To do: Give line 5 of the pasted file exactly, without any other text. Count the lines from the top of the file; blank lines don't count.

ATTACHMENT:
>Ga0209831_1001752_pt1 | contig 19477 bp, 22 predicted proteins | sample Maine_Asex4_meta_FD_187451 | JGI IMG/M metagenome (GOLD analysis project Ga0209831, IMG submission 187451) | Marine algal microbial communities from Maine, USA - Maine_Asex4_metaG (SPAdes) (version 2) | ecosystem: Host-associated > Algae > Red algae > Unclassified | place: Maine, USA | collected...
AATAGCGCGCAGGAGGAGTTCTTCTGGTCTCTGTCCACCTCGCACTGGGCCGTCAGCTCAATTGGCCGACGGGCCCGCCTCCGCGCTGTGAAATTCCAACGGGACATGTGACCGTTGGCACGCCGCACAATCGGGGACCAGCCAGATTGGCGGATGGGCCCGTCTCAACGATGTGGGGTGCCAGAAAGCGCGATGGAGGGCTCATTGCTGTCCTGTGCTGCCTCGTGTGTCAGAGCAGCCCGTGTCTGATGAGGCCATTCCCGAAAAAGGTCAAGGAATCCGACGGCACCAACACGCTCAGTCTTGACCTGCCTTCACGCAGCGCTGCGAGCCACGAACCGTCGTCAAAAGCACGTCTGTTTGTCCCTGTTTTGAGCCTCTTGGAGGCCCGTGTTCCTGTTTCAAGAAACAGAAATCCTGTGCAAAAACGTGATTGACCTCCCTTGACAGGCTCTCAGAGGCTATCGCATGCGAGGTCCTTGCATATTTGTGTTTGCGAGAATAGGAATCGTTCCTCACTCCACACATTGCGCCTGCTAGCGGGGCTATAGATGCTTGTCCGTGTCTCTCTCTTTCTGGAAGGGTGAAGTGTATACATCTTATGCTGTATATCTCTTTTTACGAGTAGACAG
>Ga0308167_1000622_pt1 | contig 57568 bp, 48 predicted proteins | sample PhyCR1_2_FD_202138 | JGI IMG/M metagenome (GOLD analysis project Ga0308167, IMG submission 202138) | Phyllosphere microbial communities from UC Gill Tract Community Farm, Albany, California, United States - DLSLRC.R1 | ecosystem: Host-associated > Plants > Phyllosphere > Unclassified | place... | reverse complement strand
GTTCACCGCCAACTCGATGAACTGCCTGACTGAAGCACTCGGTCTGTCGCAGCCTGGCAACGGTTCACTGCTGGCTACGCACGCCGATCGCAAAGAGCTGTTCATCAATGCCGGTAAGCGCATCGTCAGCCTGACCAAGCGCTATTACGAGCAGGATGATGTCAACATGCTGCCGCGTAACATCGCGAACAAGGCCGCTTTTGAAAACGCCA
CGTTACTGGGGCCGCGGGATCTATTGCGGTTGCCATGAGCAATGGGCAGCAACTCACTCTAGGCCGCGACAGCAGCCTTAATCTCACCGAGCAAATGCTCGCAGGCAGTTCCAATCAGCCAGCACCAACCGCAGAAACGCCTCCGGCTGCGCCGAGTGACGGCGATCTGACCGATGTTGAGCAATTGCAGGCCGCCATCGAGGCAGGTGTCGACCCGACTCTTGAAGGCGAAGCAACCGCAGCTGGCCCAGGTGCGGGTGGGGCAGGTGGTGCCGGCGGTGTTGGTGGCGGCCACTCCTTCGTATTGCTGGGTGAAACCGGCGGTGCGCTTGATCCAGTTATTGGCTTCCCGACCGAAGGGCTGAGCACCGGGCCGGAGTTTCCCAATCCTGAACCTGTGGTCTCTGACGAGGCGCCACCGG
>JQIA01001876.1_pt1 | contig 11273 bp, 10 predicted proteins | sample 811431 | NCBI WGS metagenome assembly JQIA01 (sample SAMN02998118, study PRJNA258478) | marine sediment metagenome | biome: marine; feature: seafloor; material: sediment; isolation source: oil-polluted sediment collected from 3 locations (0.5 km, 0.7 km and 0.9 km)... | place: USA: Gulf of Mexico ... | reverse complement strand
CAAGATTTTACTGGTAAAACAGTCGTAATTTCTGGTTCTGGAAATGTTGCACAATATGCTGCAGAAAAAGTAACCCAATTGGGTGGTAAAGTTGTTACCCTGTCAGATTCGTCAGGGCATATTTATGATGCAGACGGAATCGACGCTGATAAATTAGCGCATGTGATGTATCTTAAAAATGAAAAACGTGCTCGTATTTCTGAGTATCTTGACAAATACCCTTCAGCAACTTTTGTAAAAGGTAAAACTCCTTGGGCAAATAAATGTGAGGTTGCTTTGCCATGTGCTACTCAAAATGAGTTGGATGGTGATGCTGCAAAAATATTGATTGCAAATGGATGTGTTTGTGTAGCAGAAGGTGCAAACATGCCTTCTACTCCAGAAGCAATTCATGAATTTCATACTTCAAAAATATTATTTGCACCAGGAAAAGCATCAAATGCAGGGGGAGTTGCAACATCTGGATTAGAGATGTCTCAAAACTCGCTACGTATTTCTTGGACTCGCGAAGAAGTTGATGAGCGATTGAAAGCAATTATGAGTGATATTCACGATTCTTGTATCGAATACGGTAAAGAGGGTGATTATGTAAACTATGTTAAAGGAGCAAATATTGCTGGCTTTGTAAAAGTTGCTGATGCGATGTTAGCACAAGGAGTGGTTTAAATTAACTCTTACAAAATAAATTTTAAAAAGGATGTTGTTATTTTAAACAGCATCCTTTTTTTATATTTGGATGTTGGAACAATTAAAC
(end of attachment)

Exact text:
CGTTACTGGGGCCGCGGGATCTATTGCGGTTGCCATGAGCAATGGGCAGCAACTCACTCTAGGCCGCGACAGCAGCCTTAATCTCACCGAGCAAATGCTCGCAGGCAGTTCCAATCAGCCAGCACCAACCGCAGAAACGCCTCCGGCTGCGCCGAGTGACGGCGATCTGACCGATGTTGAGCAATTGCAGGCCGCCATCGAGGCAGGTGTCGACCCGACTCTTGAAGGCGAAGCAACCGCAGCTGGCCCAGGTGCGGGTGGGGCAGGTGGTGCCGGCGGTGTTGGTGGCGGCCACTCCTTCGTATTGCTGGGTGAAACCGGCGGTGCGCTTGATCCAGTTATTGGCTTCCCGACCGAAGGGCTGAGCACCGGGCCGGAGTTTCCCAATCCTGAACCTGTGGTCTCTGACGAGGCGCCACCGG